Today the voting wars reached the Supreme Court, which heard oral argument in Husted v. A Philip Randolph Institute, a case which concerns an Ohio law which makes it relatively easy to remove voters from the rolls. While there might be some reason to believe that Justices Breyer or Gorsuch could be in play, or that Kennedy could side with the liberals, I ultimately expect this case to come down to our now familiar 5-4 split between the 5 conservative Republican-appointed Justices and the 4 liberal Democratic-appointed Justices.
First a quick word of background: if they fail to vote in one election, fail to respond to a post card asking if they want to remain registered, and then don’t vote in two more consecutive federal elections. The post card is forwardable, so this is not based on mail reported as return to sender because someone moved. At issue are provisions in two laws (the National Voter Registration Act of 1993 and the Help America Vote Act of 2002). Slate’s Dahlia Lithwick had a great interview with an Ohio voter who was in the army and came back to discover he’d been removed from the voting rolls. (There’s also a very helpful interview with the ACLU’s Dale Ho.)
The laws limit the circumstances under which voters may be removed from the rolls. One circumstance is that they can be removed from the rolls if they’ve moved out of the jurisdiction; but they cannot be removed for non-voting. At issue (what I consider to be) a tough and close question of statutory interpretation.
Some the early reporting on today’s oral argument, including Adam Liptak’s NYT report suggests Justice Breyer could side with conservatives in the case because of his concern about the need to keep voting rolls clean:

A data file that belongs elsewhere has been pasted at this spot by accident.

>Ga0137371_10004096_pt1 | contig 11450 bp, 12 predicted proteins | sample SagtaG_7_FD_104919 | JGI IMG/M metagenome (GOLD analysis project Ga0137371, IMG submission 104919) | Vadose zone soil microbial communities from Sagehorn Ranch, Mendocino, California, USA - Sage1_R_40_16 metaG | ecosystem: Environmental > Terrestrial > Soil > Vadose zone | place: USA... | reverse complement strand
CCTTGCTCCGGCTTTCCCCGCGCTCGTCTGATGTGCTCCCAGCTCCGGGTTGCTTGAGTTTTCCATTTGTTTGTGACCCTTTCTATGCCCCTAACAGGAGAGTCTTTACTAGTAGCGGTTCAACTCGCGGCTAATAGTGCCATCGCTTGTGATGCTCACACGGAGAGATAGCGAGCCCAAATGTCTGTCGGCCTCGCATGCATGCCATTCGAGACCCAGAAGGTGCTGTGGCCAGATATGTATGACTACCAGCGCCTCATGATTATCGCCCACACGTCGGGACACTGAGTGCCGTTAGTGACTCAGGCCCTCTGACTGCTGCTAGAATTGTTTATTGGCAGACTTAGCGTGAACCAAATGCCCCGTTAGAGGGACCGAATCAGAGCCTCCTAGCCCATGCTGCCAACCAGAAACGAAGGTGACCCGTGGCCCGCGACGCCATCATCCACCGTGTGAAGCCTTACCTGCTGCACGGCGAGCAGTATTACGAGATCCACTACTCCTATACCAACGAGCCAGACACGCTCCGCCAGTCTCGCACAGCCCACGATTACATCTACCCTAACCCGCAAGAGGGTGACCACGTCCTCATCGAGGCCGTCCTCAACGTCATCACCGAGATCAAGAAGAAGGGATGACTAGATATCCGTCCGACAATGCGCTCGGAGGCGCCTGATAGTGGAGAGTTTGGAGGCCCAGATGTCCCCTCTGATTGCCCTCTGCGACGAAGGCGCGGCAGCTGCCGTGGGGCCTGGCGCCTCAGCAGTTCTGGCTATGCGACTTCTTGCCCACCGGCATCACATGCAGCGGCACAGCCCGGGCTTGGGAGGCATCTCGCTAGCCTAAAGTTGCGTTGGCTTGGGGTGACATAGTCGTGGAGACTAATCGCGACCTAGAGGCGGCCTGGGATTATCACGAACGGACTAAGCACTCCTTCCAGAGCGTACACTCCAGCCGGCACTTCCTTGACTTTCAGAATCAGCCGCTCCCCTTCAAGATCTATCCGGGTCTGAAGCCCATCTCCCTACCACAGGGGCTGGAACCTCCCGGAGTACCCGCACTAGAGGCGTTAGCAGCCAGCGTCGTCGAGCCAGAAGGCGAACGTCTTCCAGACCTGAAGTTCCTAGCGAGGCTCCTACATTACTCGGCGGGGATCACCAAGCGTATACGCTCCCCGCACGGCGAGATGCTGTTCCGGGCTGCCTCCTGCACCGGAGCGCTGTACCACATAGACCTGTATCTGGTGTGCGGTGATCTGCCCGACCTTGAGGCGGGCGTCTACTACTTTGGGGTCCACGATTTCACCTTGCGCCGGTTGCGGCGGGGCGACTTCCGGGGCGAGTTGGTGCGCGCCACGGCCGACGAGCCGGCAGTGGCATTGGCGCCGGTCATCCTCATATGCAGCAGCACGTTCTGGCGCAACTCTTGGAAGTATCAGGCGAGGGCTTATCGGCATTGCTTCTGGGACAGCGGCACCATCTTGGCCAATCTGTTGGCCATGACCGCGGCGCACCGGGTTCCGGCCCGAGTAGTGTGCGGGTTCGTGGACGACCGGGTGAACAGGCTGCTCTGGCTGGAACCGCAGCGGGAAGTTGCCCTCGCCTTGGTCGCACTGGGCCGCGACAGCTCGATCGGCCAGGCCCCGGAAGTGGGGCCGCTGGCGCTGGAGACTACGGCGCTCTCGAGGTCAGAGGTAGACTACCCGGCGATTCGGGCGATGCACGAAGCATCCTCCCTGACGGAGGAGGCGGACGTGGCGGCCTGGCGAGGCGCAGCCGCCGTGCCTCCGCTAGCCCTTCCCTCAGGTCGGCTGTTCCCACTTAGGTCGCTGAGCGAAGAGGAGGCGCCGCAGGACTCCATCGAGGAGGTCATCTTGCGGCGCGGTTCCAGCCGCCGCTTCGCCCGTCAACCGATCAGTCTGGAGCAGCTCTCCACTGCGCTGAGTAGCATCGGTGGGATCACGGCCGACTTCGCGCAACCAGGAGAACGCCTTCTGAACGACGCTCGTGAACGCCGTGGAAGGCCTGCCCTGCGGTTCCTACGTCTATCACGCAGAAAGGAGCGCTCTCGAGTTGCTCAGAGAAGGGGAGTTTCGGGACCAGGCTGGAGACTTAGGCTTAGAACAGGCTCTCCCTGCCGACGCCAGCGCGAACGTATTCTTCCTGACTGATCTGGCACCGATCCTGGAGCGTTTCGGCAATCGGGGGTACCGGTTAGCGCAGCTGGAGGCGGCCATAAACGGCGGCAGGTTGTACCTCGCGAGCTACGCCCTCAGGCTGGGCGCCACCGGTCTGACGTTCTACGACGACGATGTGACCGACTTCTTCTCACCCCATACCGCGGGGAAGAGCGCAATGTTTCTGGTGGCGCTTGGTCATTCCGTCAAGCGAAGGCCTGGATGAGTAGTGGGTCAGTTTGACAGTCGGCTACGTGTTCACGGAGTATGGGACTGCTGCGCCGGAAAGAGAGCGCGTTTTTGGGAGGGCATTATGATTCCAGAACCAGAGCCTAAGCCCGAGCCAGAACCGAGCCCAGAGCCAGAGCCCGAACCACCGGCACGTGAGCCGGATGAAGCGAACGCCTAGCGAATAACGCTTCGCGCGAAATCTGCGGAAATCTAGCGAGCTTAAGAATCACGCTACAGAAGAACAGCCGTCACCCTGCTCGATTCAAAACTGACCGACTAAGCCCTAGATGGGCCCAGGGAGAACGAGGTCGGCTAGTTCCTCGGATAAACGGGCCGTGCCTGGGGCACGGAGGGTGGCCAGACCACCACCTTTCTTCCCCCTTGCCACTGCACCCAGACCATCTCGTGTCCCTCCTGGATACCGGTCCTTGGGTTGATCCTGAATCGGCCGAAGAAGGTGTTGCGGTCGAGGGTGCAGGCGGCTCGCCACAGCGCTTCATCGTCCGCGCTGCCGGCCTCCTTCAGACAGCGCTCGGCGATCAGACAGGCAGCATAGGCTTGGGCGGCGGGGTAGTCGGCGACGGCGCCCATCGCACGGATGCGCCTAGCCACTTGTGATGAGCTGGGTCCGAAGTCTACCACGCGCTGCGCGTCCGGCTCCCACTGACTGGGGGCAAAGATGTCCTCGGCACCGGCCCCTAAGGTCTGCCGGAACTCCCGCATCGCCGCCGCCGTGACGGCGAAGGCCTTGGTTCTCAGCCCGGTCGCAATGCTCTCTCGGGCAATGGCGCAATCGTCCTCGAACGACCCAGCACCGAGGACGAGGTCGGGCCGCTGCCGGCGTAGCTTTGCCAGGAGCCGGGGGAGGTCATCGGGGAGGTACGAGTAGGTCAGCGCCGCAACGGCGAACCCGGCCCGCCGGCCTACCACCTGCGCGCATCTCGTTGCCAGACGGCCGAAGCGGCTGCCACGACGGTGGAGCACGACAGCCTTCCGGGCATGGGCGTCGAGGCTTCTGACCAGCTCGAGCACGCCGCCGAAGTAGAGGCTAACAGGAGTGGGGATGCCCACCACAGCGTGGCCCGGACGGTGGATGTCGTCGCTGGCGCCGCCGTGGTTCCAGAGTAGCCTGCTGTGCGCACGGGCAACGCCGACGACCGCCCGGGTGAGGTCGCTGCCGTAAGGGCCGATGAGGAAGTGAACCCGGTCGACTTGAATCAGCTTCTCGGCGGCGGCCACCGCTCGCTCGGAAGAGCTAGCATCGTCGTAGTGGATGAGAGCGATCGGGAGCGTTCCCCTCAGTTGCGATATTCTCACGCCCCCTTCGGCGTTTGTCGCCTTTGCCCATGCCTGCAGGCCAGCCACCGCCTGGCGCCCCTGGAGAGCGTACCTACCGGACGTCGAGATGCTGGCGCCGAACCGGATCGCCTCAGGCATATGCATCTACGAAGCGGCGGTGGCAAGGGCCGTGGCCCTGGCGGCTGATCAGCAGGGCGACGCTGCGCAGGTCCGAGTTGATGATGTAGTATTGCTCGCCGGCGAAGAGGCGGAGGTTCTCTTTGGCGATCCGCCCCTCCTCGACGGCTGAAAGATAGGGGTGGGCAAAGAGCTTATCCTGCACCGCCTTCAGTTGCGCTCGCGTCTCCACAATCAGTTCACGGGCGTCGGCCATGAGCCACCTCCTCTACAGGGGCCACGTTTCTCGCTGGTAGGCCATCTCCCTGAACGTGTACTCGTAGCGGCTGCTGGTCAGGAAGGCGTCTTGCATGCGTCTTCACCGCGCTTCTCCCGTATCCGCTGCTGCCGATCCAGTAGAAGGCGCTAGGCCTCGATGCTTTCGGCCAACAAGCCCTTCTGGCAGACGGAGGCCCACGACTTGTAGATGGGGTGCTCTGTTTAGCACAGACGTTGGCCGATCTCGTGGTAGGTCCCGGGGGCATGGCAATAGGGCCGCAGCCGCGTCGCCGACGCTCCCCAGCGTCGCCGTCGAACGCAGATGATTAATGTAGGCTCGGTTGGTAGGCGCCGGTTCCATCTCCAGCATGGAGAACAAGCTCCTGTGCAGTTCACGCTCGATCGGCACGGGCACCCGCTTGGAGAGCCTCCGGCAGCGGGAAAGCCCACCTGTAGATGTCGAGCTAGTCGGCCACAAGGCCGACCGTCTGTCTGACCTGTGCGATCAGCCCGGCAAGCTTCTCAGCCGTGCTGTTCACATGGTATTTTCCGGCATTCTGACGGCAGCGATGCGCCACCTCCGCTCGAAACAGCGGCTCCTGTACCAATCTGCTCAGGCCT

But Justices Anthony M. Kennedy and Stephen G. Breyer expressed concern about maintaining the integrity of the state’s list of eligible voters.
“The reason they’re purging them,” Justice Kennedy said, “is they want to protect the voter rolls from people that have moved.”
Justice Breyer fleshed out the point. “Every year a certain number of people die, and every year a certain number move to California,” he said. “We don’t want them on the voter roll. That used to be a big problem, voting dead people.”
Far be it for me to second guess Adam, who was in the courtroom, when all I’ve got is the cold transcript, but my read of Breyer was different. It seemed to me that he was not really up to speed on the case, and was struggling with how the regular polling project works. At one point Breyer said “I am very ignorant in this field.” My sense is that when Breyer gets up to speed on how states are able to maintain clean voter rolls without resorting to this method that seems to run a serious risk of disenfranchising people for simple non-voting, and when he sees that this has a disparate impact on poor and minority voters, he will side with Justices Sotomayor (who hammered the disenfranchisement point and the government’s change of longstanding position in the case), and Justices Kagan and Ginsburg, who focused more on parsing the statutory language of HAVA and the NVRA.
On the other side, Chief Justice Roberts and Alito pushed their own textualist version of the statute, the one that supported Ohio’s position. Justice Alito also called it a “very important” and “sensitive” subject where Congress struck a compromise.
I had indicated before oral argument that I saw a strong textualist argument in the Bagenstos (former DOJ) brief that could convince Gorsuch. Justice Gorsuch said nothing at oral argument, but it would not be surprising to see him and Justice Thomas agree with the textualist arguments set out especially by the Chief.
So does this really (again!) come down to Justice Kennedy? It is possible to see Justice Kennedy side with the liberals, but he did not seem to express much problem with Ohio’s interpretation of the relevant statutory language, making it more likely he sides with the conservatives leading us to a 5-4 vote.